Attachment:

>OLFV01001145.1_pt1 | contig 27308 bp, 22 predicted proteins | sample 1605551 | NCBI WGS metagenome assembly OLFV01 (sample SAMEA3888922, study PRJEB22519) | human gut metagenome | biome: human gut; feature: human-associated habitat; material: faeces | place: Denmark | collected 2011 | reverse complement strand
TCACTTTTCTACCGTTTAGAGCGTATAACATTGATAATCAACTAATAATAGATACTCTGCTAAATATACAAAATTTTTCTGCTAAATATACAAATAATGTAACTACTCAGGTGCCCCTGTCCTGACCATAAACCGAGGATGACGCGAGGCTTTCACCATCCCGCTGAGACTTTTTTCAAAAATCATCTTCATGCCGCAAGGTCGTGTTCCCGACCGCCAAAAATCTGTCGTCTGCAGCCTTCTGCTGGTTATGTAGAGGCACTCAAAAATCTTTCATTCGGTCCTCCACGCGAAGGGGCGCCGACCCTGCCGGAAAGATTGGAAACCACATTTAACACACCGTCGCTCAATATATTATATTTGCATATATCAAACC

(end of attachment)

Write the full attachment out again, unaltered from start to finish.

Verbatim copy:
>OLFV01001145.1_pt1 | contig 27308 bp, 22 predicted proteins | sample 1605551 | NCBI WGS metagenome assembly OLFV01 (sample SAMEA3888922, study PRJEB22519) | human gut metagenome | biome: human gut; feature: human-associated habitat; material: faeces | place: Denmark | collected 2011 | reverse complement strand
TCACTTTTCTACCGTTTAGAGCGTATAACATTGATAATCAACTAATAATAGATACTCTGCTAAATATACAAAATTTTTCTGCTAAATATACAAATAATGTAACTACTCAGGTGCCCCTGTCCTGACCATAAACCGAGGATGACGCGAGGCTTTCACCATCCCGCTGAGACTTTTTTCAAAAATCATCTTCATGCCGCAAGGTCGTGTTCCCGACCGCCAAAAATCTGTCGTCTGCAGCCTTCTGCTGGTTATGTAGAGGCACTCAAAAATCTTTCATTCGGTCCTCCACGCGAAGGGGCGCCGACCCTGCCGGAAAGATTGGAAACCACATTTAACACACCGTCGCTCAATATATTATATTTGCATATATCAAACC